The process of audio mastering varies depending on the specific needs of the audio to be processed. Mastering engineers need to examine the types of input media, the expectations of the source producer or recipient, the limitations of the end medium and process the subject accordingly. General rules of thumb can rarely be applied.

Steps of the process typically include the following[8]:

  1. Transferring the recorded audio tracks into the Digital Audio Workstation (DAW).
  2. Sequence the separate songs or tracks as they will appear on the final release.
  3. Adjust the length of the silence between songs.
  4. Process or "sweeten" audio to maximize the sound quality for the intended medium (e.g. applying specific EQ, or mid-side compression for vinyl).
  5. Deliver the audio to the final master format (CD-ROM, half-inch reel tape, PCM 1630 U-matic tape, etc.).

Examples of possible actions taken during mastering:[3]

  1. Editing minor flaws.
  2. Applying noise reduction to eliminate clicks, dropouts, hum and hiss.
  3. Adjusting stereo width.
  4. Adding ambience.
  5. Equalize audio across tracks for the purpose of optimized frequency distribution.
  6. Adjust volume.
  7. Dynamic range compression or expansion.
  8. Peak limit.
  9. Dither.

To finish mastering a CD, track markers must be inserted, along with International Standard Recording Code (ISRC) and other information necessary to replicate a CD. Vinyl LP and cassettes have their own pre-duplication requirements for a finished master.

It is standard practice to make a copy of a master recording, known as a safety copy, in case the master is lost, damaged or stolen.

See also[edit]

Notes[edit]

  1. ^ Dynamic range was limited by the fact that if the signal level coming from the master tape was too high, the cutting head might be damaged during the cutting process or the stylus may jump out of the groove during playback.[4]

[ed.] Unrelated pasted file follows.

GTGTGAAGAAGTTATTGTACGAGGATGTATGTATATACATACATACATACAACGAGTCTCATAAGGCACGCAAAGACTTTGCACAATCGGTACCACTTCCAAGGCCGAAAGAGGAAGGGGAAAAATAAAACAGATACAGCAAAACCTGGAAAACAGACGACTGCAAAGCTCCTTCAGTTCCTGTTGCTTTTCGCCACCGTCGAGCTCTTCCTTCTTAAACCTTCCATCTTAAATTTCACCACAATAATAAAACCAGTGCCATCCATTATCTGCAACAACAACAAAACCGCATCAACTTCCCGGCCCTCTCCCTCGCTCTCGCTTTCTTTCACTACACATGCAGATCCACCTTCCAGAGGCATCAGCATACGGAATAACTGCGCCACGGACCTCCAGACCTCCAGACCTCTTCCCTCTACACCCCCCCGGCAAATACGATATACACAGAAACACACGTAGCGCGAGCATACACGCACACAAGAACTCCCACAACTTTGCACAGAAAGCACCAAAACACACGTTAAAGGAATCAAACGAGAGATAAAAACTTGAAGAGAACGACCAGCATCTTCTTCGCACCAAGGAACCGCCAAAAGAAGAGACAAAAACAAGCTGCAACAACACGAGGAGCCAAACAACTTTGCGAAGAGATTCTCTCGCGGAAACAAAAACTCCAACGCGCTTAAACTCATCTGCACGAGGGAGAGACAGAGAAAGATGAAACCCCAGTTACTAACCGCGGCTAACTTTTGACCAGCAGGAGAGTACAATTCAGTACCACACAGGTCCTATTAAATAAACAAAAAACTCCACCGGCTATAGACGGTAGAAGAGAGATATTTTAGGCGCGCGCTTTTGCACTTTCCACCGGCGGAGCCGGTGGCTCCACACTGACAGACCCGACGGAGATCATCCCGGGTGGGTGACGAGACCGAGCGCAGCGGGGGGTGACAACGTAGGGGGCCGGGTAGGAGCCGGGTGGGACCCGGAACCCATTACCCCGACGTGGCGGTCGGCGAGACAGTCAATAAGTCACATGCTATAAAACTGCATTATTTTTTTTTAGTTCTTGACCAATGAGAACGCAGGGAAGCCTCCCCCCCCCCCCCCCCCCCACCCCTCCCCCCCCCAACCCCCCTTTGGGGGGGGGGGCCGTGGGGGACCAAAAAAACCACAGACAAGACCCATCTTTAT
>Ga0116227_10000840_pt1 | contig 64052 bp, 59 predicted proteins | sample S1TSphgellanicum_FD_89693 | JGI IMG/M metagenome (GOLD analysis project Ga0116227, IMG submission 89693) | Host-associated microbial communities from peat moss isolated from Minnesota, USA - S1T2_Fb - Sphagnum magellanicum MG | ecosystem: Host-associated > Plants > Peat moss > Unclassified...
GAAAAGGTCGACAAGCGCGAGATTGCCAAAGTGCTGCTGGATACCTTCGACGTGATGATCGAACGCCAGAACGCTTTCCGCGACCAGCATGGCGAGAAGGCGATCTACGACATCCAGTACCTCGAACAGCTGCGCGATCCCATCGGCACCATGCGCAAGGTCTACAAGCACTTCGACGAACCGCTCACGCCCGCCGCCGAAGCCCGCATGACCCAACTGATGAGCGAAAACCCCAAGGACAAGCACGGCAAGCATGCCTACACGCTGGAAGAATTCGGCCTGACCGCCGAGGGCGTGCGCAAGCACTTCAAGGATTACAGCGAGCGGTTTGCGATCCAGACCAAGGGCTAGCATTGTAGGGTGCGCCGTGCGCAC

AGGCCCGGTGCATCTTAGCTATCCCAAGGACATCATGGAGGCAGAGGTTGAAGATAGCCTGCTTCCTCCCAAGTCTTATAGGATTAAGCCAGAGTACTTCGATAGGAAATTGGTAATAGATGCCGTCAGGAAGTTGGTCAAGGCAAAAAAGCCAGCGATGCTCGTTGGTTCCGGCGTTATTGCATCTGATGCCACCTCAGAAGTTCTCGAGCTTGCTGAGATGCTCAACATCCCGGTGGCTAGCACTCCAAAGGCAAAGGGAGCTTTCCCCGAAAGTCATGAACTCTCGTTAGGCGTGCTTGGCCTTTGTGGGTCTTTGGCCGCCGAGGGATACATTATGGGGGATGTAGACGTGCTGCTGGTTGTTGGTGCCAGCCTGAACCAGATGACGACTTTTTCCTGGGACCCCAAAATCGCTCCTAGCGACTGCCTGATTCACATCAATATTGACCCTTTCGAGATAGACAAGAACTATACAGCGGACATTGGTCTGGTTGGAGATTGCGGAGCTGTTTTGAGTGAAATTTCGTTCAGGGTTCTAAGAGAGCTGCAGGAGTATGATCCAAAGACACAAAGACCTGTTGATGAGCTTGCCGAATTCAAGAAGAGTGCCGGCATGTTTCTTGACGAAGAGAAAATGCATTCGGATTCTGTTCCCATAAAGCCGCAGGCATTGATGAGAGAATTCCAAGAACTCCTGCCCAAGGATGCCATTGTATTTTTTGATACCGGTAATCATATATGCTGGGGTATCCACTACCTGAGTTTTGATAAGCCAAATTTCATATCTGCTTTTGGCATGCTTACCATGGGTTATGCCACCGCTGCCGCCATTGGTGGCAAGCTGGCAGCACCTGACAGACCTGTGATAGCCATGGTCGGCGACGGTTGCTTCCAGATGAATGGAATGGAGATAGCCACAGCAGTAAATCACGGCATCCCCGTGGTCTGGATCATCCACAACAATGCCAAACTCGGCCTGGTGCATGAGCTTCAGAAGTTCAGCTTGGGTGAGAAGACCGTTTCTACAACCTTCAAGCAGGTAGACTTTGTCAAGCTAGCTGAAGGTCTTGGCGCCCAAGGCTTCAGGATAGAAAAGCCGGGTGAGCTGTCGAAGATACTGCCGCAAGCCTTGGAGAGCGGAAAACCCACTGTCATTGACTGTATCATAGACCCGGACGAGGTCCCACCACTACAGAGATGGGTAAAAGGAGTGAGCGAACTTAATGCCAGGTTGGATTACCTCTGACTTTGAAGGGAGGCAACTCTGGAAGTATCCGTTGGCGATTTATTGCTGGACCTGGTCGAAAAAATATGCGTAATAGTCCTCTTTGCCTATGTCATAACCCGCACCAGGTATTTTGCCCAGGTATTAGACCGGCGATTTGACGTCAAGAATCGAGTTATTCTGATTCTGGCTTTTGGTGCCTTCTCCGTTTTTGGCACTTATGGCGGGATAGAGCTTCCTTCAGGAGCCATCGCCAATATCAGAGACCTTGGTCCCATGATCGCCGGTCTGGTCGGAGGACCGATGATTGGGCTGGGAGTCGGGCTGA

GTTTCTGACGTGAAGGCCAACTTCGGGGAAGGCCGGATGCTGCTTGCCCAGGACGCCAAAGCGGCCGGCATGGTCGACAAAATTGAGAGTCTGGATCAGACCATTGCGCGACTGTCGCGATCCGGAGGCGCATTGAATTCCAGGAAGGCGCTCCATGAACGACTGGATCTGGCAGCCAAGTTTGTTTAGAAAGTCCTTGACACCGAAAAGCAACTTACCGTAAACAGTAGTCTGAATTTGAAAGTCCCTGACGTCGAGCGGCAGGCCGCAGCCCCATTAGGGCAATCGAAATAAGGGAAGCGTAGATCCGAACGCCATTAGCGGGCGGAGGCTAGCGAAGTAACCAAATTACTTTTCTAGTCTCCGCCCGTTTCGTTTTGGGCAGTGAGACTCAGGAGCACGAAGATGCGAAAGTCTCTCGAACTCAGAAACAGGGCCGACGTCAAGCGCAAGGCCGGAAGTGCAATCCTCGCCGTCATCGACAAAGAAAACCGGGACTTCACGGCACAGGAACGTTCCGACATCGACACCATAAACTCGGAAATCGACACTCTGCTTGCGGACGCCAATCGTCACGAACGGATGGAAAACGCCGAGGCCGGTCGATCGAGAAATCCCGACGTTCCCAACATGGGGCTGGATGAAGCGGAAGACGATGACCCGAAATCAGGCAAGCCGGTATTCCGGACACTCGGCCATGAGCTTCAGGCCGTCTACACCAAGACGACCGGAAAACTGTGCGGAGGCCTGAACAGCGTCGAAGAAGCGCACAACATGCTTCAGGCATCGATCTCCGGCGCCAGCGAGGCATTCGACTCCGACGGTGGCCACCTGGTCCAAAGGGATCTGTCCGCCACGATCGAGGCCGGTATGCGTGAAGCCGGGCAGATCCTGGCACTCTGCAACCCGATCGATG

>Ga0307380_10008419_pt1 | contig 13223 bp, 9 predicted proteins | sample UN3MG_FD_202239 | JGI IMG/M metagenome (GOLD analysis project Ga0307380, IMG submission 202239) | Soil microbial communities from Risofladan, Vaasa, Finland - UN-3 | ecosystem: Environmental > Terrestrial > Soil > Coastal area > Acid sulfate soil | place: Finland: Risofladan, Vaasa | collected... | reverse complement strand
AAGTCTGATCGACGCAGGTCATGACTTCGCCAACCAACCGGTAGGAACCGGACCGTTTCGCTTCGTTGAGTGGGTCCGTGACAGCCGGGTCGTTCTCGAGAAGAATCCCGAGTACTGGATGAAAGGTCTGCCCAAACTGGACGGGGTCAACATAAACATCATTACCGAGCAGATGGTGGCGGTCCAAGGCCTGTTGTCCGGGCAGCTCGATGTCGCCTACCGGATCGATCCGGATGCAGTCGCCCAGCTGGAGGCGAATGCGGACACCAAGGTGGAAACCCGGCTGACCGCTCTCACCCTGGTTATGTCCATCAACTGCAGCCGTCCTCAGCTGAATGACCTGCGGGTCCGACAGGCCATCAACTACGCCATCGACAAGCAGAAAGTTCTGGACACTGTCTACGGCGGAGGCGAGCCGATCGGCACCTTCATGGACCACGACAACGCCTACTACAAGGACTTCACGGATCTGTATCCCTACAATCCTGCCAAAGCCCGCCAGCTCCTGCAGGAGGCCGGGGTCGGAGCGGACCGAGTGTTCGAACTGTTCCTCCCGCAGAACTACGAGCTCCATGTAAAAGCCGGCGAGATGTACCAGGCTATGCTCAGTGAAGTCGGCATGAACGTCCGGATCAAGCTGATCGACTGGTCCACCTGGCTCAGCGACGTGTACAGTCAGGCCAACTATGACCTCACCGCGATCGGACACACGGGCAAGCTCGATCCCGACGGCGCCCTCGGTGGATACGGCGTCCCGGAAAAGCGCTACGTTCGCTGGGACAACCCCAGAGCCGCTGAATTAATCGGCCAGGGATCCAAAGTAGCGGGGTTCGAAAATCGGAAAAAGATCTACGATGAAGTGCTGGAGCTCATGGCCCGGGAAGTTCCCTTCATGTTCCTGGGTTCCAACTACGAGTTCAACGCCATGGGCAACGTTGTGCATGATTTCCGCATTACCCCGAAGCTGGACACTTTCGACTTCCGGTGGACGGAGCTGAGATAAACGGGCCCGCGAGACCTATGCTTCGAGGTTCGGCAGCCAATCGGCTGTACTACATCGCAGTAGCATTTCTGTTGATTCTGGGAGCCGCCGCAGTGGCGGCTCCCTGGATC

2. ^ Running times were constrained by the diameter of the disc and the density with which grooves could be inscribed on the surface without cutting into each other.
  3. ^ In multi-track recording each signal input is recorded to its own track on a multi-track recorder. This multi-track tape is mixed down to a mono or stereo tape from which the master tape is copied. A multi-track tape may be remixed many times, in different ways, by different engineers, giving the possibility of several masters (mono version, stereo version, LP version, AM radio version, single version, etc.).

References[edit]

  1. ^ Cousins & Hepworth-Sawyer (2013). Practical Mastering. Focal Press. pp. 1–30. ISBN 978-0-240-52370-5. 
  2. ^ a b c Mix Magazine: Issues in Modern Mastering Archived May 24, 2007, at the Wayback Machine.
  3. ^ a b c d e f Shelvock, Matt (2012). Audio Mastering as Musical Practice. Ontario, Canada: ETDR: University of Western Ontario. pp. 1–72. 
  4. ^ a b c d e Robert Auld. "Mastering Then and Now". Retrieved 2016-01-19. 
  5. ^ "New Technique Aids LP Waxing", Billboard, 1950-03-25 
  6. ^ Martin, George; Hornsby, Jeremy (1994). All you need is ears. Macmillan. p. 143. ISBN 0-312-11482-6. 
  7. ^ Nardi, Carlo (2014). "Gateway of Sound: Reassessing the Role of Audio Engineering in the Art of Record Production", DanceCult 6(1), 9.
  8. ^ a b T, Shelvock, Matthew (2017). Audio Mastering as a Musical Competency (Thesis). Western University.